“Gun control” is a nebulous term and using it in polls will lead to useless data. A poll that asks “Would you rather have common sense gun control, or completely unrestricted access to all types of firearms?” will get you a majority of people choosing the former, but when you ask them what type of gun control they want, things break down. America already has gun control, the level of which varies from state to state.



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superlurker

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Re: Is the USA Different? Why do Americans need guns?
« Reply #34 on: August 12, 2018, 11:44:43 AM »
Are you saying the slave trades did not exist for a long period of time?  We are talking about the beginning of European civilization all the way to the early to mid 1800’s.  That is not even counting European imperialism which, some argue, is still in effect.

How do you think the non-white population came to Europe first?

What context?  You are downplaying European atrocities as minor and insignifant while presenting racism as something exclusive to America.

At this point, I get the feeling you've completely unraveled the thread and are playing with loose ends here. I will try to take it step by step. We're not talking about issues of guilt or atrocities, but the aftereffects of historical institutions and structures. Slavery was an established and institutionalized practice of Americans, in America, it was part of the nation as it was founded.

European nations did not have any plantations manned by black people, and European countries did not import massive numbers of slaves as labor during the period when nationalism began to be a motivating political force. The main "foreign" minority of any significant size in most European nations was Jews (besides the fact that most European states at the time tended to be multi-ethnic, multinational affairs).

In Europe, the main conflict when coming into the period of industrialization and nationalism tended to be economical, between the farmers and landowners, laborers and capitalists. The lower classes generally had shared interests. At the same time, the national narratives that were created acted as a unifying force within each nation; the national enemies were other nations (and maybe the Jews).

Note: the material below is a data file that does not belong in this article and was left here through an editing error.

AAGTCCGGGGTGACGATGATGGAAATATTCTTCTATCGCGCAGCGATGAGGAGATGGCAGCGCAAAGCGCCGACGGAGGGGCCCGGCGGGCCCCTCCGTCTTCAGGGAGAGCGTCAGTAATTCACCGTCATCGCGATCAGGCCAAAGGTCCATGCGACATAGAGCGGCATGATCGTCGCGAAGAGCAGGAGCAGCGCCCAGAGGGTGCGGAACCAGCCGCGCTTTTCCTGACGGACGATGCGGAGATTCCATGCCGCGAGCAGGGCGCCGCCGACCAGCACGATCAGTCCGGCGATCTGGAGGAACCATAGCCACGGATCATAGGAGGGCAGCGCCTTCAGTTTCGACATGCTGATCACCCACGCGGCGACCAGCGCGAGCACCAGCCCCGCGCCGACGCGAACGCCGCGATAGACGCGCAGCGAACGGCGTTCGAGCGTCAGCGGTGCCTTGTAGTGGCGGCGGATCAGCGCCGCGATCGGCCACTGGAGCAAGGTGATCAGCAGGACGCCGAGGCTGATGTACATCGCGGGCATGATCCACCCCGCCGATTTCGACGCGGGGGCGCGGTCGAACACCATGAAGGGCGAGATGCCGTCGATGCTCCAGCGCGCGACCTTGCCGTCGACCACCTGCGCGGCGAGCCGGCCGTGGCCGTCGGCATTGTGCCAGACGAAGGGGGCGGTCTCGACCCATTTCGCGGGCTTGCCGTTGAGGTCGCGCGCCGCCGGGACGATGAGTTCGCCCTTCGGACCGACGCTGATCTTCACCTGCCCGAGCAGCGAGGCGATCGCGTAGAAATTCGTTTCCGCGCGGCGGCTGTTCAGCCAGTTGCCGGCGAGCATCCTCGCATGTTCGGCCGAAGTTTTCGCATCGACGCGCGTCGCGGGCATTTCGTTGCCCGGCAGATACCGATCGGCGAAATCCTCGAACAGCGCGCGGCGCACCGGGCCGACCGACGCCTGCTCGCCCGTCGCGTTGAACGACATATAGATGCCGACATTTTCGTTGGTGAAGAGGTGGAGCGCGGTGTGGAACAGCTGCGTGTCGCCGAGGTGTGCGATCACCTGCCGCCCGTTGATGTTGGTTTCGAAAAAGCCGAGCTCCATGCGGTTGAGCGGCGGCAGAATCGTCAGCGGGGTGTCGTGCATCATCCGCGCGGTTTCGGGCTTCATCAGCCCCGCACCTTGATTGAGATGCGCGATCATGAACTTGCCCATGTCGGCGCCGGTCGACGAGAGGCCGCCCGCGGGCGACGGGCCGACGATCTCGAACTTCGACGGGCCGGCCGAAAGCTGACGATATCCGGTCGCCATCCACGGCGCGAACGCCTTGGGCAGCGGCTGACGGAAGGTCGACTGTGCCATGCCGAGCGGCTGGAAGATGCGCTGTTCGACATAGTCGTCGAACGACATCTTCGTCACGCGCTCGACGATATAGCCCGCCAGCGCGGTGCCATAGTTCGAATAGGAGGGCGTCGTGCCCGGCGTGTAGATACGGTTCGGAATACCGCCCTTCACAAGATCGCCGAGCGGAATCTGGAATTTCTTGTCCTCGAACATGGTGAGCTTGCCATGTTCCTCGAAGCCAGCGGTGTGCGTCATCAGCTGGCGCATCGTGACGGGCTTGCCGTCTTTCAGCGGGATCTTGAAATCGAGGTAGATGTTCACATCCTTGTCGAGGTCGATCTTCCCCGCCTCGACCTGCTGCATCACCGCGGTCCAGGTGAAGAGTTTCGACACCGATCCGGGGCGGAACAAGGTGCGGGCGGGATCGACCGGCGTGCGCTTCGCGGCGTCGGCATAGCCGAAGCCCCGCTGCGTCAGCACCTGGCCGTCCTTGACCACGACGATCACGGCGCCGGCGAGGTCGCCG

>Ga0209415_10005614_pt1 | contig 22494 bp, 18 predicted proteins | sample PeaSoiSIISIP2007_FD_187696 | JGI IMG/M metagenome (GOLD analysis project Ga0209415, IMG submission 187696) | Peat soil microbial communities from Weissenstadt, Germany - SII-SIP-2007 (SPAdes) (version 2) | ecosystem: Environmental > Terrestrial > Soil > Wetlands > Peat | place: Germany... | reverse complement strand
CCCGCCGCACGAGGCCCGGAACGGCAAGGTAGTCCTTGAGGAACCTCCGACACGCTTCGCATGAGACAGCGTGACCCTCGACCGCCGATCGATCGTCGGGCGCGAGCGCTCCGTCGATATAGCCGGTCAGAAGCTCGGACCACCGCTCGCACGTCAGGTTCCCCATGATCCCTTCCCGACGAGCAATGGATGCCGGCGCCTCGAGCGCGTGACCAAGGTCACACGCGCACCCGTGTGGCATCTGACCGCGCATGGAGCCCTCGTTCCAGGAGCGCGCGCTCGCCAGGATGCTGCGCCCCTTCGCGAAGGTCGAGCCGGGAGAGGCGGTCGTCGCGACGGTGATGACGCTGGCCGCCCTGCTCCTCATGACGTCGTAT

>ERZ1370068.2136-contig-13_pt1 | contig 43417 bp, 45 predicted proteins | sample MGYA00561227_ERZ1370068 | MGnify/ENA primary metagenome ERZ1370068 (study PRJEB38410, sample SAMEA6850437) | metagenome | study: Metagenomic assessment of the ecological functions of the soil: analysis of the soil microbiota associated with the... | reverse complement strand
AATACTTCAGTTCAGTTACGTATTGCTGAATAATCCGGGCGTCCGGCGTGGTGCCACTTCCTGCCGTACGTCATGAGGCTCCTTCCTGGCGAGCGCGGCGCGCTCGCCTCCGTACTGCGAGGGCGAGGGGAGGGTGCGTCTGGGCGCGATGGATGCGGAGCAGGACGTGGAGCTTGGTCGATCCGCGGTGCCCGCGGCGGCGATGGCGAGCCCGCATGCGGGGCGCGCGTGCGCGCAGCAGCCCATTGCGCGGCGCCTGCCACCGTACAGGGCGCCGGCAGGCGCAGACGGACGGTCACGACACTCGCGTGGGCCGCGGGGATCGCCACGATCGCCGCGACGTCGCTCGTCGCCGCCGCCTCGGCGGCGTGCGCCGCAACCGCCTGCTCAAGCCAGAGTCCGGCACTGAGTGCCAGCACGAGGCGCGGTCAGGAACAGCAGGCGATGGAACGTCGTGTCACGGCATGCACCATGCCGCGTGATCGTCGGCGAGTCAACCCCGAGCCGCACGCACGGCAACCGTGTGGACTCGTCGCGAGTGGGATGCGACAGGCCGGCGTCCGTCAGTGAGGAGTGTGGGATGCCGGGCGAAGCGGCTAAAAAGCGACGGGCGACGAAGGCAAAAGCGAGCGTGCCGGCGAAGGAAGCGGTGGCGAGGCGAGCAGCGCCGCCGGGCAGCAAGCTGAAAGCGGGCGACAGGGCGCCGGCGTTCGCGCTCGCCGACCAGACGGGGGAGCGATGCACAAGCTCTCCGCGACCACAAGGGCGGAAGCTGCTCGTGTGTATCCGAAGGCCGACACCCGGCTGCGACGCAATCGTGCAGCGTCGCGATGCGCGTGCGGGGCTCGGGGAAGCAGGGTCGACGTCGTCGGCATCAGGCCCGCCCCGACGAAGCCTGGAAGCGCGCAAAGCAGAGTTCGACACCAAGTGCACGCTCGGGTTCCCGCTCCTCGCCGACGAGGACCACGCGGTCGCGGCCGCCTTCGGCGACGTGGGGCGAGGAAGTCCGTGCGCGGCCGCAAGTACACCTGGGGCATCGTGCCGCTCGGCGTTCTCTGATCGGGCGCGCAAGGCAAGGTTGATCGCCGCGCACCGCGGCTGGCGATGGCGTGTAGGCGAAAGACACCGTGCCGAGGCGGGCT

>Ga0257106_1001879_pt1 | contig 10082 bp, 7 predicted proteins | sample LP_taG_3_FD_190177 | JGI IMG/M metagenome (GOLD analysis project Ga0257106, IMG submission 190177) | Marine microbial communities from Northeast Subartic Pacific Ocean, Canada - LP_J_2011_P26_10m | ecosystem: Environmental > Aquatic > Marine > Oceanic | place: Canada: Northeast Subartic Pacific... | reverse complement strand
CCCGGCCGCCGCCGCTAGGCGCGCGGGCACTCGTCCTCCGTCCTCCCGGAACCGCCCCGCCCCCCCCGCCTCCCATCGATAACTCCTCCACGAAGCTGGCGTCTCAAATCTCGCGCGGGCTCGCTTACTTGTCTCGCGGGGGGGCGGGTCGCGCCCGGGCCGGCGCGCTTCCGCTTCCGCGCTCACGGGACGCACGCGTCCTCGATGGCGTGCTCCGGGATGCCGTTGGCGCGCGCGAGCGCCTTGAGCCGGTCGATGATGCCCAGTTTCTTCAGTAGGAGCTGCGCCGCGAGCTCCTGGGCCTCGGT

By contrast, in the U.S., there was another dimension to it throughout large swathes of the country. In addition to the class dimension, there was a racial dimension; even the poorest white man was still better than a black slave. This means that the lower classes did not experience their interests as universally shared, because the lower-class whites did not want to be put in the same group as the black slaves. And on a national level, that tension between slave-owning and free states eventually led to a civil war, which was followed by long-lasting resentment. It also led to a regime in the formerly slave-owning areas where blacks were second-rate citizens, which maintained the lower-class whites' ability to feel like they weren't at the bottom of the world, and impeded the growth of class-based politics of the same kind as in Europe.

The social and cultural inheritance of that historical experience still persists today. The blacks are still economically worse off, there has been systematic discrimination of all sorts throughout the years.

Meanwhile, those who have historically been able to sit at the front of the bus or get the good seats in the cinemas and whatnot -- they feel threatened whenever some of their privilege is seemingly targeted. That inspires a form of siege mentality or persistent uncertainty, that the world is an unsafe place, and that the government is probably plotting to make you worse off to make someone else (blacks/immigrants) better off. (A worldview that makes sense if you're part of a culture steeped in a tradition of difference, where your kind is treated a bit better than some other kind, even if you're not materially much better off.) And if you feel that way, you'll end up feeling strongly about guns as a last line of defense.

The type of reasoning offered by the most persistent gun rights advocates I've seen tends to reflect this deep mistrust of society, of the government, and that is borne out of historical experience; a sense of former privileges slipping away at the favor of someone else. That's today's experience; historically, the institution of slavery and more institutionalized systematic racism provided strong reasons for guns to be prevalent, because there was a need to suppress blacks through the threat of force.

By contrast, in Europe, laborers and farmers were the ones at the bottom of the social hierarchy. They didn't have another significant group beneath them that they could feel simultaneously superior to and threatened by. (Of course, the American structure was a result of European decisions, but the slaves were going to plantations in the Americas; Europe had more than enough poor farmers and workers anyway.)